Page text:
Photo: Illustrated carbon emission reductions strategy for the UK water industry. Source: CIWEM 2013, p.36, after work by Charles Ainger.

Photo: Illustrated carbon emission reductions strategy for the UK water industry. Source: CIWEM 2013, p.36, after work by Prof. Charles Ainger.

UKWIR has also been active in looking at carbon, with a programme of work seemingly since 2004 on handbooks for operational and embodied carbon, and non-carbon emissions accounting. One particularly chilling point stressed in UKWIR research from 2009 though is that at that point so-called ’emission factors’ (EFs):

associated with methane (CH4) and nitrous oxide (N2O) emissions from wastewater and sludge management dominate the overall uncertainty and true values might be up to 3 times higher or lower than the estimate.

In other words at that point there was significant accounting uncertainty about non-carbon emissions from the UK water industry (setting aside for a moment various broader concerns about the possible impact of these emissions on the climate system). Hopefully UKWIR’s ongoing programme has by now reduced this uncertainty somewhat…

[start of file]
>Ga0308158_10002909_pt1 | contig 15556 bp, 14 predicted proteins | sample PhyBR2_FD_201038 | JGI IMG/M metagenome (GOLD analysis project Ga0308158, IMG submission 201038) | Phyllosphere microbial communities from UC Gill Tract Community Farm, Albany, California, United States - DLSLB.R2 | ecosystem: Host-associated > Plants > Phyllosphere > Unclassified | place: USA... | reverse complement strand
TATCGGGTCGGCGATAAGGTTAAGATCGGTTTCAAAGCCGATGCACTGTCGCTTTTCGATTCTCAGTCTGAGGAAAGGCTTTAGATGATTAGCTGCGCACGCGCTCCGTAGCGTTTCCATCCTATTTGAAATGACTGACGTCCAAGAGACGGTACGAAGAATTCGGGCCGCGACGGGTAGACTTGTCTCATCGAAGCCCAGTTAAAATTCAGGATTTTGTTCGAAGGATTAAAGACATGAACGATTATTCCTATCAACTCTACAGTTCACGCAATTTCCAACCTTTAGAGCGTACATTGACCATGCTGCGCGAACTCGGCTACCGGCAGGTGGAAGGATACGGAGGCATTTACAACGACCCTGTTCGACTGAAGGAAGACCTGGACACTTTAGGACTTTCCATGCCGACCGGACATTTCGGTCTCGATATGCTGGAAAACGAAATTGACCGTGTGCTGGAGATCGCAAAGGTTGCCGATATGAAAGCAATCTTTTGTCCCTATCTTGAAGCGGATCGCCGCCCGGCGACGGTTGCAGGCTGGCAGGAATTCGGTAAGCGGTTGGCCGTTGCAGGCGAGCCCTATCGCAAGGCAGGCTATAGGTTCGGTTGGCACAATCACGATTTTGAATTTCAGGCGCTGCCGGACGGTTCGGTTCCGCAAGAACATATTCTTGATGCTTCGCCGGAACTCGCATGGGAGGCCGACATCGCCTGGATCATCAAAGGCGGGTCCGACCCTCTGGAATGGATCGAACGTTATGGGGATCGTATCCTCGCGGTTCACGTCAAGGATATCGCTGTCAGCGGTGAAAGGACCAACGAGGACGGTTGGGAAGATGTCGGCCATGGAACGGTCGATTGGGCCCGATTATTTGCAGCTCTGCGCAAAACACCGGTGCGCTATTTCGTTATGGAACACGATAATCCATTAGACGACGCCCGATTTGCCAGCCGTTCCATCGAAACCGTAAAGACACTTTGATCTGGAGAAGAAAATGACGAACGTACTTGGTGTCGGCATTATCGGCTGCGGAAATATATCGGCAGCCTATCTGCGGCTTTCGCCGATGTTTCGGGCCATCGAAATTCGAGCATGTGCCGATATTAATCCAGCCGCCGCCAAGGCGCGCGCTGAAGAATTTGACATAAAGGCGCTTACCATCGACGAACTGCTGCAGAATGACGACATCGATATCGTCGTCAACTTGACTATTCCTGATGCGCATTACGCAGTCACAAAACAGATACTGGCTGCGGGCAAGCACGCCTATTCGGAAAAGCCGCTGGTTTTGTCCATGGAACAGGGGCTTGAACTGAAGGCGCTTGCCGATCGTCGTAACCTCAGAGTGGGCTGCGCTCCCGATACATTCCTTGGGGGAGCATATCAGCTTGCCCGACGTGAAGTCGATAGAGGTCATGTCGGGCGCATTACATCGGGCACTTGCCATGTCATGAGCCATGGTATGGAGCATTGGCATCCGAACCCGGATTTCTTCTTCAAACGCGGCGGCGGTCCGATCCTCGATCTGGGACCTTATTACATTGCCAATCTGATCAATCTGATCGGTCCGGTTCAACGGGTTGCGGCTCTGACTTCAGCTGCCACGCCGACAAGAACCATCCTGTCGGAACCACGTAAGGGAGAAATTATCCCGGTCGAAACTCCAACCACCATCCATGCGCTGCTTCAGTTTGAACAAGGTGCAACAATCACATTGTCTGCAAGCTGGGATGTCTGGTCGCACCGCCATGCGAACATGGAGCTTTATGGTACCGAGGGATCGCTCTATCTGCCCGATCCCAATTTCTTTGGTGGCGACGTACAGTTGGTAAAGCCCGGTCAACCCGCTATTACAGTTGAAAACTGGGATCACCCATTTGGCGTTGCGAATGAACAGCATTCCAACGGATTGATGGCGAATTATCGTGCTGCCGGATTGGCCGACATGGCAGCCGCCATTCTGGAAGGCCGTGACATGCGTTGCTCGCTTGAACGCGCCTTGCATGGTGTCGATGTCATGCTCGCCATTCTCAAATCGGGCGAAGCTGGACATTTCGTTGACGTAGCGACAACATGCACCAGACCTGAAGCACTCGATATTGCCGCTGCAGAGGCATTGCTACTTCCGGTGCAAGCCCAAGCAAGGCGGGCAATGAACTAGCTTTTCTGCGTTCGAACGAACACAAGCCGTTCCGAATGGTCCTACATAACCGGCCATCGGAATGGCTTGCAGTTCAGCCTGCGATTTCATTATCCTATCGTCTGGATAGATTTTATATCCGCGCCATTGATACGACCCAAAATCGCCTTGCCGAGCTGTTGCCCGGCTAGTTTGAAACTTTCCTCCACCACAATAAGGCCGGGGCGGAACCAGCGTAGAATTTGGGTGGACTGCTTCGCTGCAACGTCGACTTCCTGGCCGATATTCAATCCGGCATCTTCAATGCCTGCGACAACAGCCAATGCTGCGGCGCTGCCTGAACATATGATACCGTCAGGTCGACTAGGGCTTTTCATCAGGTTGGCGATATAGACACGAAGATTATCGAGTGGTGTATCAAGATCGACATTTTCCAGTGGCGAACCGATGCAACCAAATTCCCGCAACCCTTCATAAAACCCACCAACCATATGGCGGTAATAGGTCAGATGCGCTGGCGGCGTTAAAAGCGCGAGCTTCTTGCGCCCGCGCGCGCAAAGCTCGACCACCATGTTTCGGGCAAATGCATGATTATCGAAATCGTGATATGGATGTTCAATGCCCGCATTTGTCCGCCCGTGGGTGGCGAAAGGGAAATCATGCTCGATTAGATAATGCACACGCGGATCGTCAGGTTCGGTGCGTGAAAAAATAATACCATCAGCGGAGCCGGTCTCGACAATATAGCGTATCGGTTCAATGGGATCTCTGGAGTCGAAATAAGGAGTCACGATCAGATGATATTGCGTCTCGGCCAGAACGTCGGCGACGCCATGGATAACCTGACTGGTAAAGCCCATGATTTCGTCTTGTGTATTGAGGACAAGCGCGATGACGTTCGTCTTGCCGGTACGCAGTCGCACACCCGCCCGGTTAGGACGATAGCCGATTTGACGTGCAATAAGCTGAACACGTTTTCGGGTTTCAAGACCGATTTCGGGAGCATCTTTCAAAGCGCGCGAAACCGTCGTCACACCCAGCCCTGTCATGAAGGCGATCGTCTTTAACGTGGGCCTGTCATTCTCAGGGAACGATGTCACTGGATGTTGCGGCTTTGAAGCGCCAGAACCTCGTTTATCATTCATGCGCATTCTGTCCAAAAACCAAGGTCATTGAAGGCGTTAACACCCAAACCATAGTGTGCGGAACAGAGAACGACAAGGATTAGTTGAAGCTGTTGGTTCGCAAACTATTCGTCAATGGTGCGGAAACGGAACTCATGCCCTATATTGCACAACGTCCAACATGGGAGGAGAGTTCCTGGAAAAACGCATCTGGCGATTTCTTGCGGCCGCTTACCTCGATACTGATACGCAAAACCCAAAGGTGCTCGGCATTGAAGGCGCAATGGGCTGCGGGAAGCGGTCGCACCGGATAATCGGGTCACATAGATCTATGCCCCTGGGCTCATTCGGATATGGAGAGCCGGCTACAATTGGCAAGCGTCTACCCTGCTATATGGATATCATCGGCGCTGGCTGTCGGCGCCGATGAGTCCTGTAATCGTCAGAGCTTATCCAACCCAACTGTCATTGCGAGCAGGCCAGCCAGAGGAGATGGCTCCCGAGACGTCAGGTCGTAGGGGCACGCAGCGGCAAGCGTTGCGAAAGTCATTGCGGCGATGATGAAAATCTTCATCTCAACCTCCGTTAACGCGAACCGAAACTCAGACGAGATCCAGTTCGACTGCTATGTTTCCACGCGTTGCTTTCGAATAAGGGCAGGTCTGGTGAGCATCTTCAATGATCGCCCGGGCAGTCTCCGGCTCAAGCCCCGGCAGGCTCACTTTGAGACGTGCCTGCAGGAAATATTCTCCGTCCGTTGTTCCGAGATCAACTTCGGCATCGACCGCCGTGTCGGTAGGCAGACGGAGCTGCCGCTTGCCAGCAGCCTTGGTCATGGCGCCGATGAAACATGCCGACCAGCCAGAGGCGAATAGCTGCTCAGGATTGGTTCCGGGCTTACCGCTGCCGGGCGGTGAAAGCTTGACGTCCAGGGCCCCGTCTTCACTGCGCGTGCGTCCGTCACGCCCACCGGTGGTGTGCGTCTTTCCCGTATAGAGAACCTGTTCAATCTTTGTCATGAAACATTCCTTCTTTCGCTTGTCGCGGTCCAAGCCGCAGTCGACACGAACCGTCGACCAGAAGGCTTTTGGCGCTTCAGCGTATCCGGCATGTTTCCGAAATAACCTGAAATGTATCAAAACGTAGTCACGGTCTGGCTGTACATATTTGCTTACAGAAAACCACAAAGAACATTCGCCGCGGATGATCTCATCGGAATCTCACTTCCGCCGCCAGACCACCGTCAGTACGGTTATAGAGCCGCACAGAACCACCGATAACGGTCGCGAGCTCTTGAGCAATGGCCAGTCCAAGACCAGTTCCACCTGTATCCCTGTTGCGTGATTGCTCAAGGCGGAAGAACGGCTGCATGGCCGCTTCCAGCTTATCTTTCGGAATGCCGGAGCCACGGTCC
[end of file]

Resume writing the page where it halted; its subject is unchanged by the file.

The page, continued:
Finally, there’s an upcoming WWT conference on water industry energy and carbon management next month that will hopefully keep these threads of interest and activity alive. Interestingly, the conference blurb states, ‘The UK water industry is a large consumer of energy and is responsible for 3% of the UK’s greenhouse gas emissions‘. So that’s either a misprint or else the sector’s emissions profile has trebled in the past three years…?

So that’s my recap and wrap-up on some water happenings of the past few months. Hopefully things will settle a bit in the coming weeks and I’ll be able to get back to my usual posting rhythm… Thanks for reading and stay posted!

Duncan Thomas